Science and Life
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  Pulsar burns longest ever cosmic trail
An ultrafast moving pulsar has shot out from its supernova shell and left the longest ever 'smoke' trail to be seen by astronomers.

Dr Stephen Ng of the University of Sydney and colleagues report their findings in The Astrophysical Journal Letters.

In 1987, astronomers using the University of Sydney's Molonglo Observatory Synthesis Telescope, discovered an odd "frying pan" shaped structure some 24,000 light years away.

The "pan" of the structure is known to be a supernova remnant, left over from a star that exploded some 100,000 years ago.

But, until now, no one really knew what the "handle" was.

Using CSIRO's Parkes radio telescope in New South Wales, Ng and colleagues picked up the telltale radio wave pulses of a neutron star at the tip of the handle.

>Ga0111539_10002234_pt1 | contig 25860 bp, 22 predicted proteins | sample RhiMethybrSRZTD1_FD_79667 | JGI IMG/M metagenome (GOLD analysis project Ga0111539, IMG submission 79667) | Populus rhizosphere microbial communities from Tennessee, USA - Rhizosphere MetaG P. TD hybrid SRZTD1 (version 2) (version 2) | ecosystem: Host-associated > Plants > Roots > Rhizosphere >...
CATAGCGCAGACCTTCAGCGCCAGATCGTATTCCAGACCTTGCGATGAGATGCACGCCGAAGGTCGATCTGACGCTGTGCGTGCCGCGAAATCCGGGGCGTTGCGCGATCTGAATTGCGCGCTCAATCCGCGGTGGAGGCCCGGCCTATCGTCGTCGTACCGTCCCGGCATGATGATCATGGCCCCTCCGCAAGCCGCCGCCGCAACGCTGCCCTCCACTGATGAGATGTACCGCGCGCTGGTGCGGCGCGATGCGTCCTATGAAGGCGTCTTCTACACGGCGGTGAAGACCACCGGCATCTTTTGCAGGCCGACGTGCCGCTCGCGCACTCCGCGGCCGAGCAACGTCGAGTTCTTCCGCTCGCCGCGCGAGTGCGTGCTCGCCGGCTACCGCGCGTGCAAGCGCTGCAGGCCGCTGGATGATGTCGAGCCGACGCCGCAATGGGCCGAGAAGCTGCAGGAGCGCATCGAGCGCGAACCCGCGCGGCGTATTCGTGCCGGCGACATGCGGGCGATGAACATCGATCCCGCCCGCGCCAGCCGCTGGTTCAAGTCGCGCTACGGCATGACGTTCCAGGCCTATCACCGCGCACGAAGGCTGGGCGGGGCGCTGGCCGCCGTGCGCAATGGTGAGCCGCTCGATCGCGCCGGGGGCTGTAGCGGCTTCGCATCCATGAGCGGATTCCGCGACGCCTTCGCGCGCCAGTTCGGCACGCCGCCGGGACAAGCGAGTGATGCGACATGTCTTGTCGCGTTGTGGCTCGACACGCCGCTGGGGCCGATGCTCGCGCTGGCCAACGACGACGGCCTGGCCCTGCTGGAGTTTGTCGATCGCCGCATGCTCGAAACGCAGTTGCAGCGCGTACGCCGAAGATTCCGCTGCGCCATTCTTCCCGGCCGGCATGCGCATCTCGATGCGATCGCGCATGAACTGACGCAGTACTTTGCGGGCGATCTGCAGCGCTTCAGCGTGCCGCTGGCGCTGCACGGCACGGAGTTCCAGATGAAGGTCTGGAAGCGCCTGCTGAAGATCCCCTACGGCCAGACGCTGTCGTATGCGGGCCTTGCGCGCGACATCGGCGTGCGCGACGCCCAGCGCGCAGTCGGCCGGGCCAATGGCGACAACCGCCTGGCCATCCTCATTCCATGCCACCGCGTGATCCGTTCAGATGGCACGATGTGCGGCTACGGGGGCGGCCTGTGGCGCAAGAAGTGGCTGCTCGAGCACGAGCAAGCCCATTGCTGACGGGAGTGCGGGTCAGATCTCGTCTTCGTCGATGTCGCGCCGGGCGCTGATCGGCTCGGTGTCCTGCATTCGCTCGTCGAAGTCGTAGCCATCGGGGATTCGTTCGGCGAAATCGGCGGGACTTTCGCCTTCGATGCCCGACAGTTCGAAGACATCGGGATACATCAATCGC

A neutron star, also known as a pulsar, is the cold core left over from an exploding star.

According to Ng the newly discovered pulsar is very small and dense. It has a mass equivalent to the Sun yet its diameter is smaller than the city of Sydney, and is travelling incredibly fast.

"It could travel from Sydney to Melbourne in less than a second," says Ng.

He says the pulsar has created a very long trail of high energy particles that emit radio waves, which were also picked up by the Parkes telescope.

Ng says this provides the first direct evidence that the handle of the "Frying Pan" is actually a pulsar trail.

"It's the longest trail we've ever seen that points all the way back to the centre of the Frying Pan," says Ng.

He says pulsars don't normally leave a trail, or if they do it is only very short.

"This is really weird," says Ng.

He says the only other long pulsar trail to be found was not connected to the supernova shell in the way this pulsar was.

Ng says the next step is to work out why the pulsar has left such a long thin trail behind it.
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